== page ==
The cultural history of football: ‘No murder or manslaughter’ – How the beautiful game has changed over the ages

Anyone who thinks that things get pretty rough on today’s football pitches probably shouldn’t look too closely at how the game was played in the Middle Ages. In terms of physical brutality, the game was easily the equal of those other highly popular sports: stone throwing and fist fighting. There was no need for a pitch and the town gates acted as the goals.

Historical sources prove that football has in fact been played for hundreds of years. The sport was widespread in both England and Italy as early as the twelfth century. In the renaissance, the Medici grand dukes elevated the game to a national sport. Cultural historian Wolfgang Behringer from Saarland University has studied the history of football from the time it first appeared in the historical records right up to the present day.

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Why are there barred windows on the upper storeys of some of the old town walls of ancient English or Italian towns? Why would anyone take such expensive precautions at such vertiginous heights? The answer according to Wolfgang Behringer: ‘Football! People in the renaissance period were well aware of what a game of football could lead to and they wanted to protect their precious window glass from the hard balls.’ The game of football is much older than one would perhaps imagine. While it was never an ancient Olympic discipline, the historical sources studied by Professor Behringer – chronicles, written correspondence, diaries, memoirs, etc. – reveal that the game can be traced back to the Middle Ages.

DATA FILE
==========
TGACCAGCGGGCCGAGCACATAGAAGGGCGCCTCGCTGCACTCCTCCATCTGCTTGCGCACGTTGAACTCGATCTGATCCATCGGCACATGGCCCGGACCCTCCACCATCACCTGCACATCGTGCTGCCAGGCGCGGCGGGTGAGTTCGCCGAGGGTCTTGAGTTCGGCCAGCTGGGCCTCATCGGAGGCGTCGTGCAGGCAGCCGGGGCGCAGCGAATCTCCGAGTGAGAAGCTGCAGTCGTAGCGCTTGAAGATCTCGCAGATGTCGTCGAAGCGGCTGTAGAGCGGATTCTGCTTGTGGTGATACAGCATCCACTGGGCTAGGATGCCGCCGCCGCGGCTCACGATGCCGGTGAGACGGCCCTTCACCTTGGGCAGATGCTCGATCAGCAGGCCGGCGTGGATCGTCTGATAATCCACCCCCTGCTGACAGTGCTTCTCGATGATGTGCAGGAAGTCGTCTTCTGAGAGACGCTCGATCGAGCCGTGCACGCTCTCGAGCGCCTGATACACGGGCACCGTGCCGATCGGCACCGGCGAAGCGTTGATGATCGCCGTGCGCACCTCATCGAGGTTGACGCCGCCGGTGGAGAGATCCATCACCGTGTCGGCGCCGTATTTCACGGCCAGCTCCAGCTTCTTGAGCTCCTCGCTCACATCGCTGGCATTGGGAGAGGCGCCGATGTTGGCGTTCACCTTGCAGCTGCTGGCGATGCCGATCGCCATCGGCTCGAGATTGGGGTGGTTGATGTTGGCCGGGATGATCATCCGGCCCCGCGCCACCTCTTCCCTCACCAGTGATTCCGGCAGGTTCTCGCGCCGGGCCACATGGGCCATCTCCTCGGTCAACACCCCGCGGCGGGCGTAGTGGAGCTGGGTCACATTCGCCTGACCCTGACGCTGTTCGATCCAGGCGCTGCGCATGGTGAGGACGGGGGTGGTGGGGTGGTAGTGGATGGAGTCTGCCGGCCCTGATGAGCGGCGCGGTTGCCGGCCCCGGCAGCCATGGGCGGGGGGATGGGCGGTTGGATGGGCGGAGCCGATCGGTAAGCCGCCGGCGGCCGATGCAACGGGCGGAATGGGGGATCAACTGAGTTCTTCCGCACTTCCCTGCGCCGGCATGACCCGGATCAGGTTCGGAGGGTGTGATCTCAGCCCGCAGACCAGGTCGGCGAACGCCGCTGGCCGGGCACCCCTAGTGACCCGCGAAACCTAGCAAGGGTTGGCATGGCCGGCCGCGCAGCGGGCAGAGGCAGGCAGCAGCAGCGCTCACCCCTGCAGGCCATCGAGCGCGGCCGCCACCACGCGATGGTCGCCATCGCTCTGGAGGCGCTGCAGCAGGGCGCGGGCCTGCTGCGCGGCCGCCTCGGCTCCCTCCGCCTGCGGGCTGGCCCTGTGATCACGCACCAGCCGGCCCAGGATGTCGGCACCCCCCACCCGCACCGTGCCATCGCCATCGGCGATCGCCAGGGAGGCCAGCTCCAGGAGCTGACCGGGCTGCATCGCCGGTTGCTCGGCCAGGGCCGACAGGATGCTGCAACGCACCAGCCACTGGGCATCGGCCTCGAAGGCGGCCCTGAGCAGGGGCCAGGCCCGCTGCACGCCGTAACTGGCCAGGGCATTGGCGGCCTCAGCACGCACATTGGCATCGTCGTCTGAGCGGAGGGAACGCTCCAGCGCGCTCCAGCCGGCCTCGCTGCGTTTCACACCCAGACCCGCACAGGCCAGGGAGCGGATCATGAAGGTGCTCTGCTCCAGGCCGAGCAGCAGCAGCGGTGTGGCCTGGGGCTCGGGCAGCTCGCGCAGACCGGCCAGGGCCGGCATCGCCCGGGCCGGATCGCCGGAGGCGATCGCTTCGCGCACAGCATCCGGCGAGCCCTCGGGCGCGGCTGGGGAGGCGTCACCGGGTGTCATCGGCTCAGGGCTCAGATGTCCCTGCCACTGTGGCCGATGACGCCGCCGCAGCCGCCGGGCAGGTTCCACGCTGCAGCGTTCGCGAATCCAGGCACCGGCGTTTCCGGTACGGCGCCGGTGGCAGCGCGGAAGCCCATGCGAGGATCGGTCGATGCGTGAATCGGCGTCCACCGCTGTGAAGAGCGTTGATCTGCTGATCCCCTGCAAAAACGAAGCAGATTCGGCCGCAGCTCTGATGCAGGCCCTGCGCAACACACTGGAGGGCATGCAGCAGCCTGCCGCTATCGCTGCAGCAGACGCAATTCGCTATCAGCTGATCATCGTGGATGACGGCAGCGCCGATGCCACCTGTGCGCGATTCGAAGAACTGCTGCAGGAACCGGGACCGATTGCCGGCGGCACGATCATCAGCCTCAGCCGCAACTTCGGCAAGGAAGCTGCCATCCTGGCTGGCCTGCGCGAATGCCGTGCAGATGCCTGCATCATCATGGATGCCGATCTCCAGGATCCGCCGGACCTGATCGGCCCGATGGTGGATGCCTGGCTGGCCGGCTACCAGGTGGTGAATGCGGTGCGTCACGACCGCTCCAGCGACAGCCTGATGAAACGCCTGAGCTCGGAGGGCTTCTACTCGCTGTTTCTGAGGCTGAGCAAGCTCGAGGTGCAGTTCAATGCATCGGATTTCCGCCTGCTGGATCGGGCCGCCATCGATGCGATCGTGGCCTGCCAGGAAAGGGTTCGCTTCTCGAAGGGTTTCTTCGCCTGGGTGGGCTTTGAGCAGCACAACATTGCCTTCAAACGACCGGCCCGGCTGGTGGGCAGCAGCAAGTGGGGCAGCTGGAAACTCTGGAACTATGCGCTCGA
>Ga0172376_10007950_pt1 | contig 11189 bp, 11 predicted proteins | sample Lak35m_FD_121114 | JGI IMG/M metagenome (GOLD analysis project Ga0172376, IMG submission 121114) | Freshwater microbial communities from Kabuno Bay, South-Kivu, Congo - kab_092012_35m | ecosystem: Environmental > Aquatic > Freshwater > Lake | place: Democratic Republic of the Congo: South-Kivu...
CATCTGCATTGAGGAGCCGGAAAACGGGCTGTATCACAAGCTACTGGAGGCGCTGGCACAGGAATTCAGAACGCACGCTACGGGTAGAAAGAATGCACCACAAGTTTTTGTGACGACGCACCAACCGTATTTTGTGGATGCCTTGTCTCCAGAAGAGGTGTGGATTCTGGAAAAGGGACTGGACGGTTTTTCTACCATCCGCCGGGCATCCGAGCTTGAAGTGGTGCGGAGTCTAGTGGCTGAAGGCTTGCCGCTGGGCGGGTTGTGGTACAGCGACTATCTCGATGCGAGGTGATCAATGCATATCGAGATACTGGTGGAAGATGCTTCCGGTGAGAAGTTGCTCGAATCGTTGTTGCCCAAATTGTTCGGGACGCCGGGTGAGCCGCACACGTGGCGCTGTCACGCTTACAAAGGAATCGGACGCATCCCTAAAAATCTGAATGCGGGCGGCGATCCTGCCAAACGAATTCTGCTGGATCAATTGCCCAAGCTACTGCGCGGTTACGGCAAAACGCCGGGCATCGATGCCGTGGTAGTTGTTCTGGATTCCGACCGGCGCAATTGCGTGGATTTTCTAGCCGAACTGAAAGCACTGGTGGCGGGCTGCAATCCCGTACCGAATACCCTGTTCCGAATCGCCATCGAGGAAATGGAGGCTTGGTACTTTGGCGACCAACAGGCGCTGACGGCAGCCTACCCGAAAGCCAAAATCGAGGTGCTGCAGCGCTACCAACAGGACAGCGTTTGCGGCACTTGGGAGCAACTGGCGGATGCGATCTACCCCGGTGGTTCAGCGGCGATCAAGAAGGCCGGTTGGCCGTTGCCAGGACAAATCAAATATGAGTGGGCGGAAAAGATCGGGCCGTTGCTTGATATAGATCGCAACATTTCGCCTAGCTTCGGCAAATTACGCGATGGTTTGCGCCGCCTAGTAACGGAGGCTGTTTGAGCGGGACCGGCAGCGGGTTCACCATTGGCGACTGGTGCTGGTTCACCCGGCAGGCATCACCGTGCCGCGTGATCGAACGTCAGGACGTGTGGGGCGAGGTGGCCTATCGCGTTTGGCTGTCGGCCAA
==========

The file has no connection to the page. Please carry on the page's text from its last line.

So what is the oldest record of football that we have? ‘Medieval sources refer only to ball games and do not distinguish between them. Ball games were generally very popular in that period. Pallone, a game similar to volleyball, was the most popular sport in Germany and Italy. By the time football made its first appearance in the historical records, it was an established game, so one can only speculate as to its origins. Possibly the oldest written record is from the year 1137. It is a report on the death of a boy who died playing football in England,’ explains Behringer.

‘From the late medieval period onward, England, Italy and France were the footballing strongholds,’ Behringer says. A game lasted for as long as there was enough light to play by, from morning until dusk. The ‘pitch’, as such, could be several kilometres long. On certain days, the town gates served as the goals. Shrove Tuesday and Ash Wednesday were particularly popular dates for football tournaments. There was no limit to the number of players on a team and the style of play could hardly be called refined. ‘Although manslaughter and murder were forbidden, almost any form of physical contact was allowed. Mass brawls, accidents, even deaths were not uncommon – and there are reports of vendettas being carried out after such incidents.’ Perhaps not surprisingly, the game of football was frequently banned. In England alone, it was banned a total of thirty times between 1314 and 1667. ‘In 1424, a fine was introduced in an effort to prevent people playing football,’ says Behringer.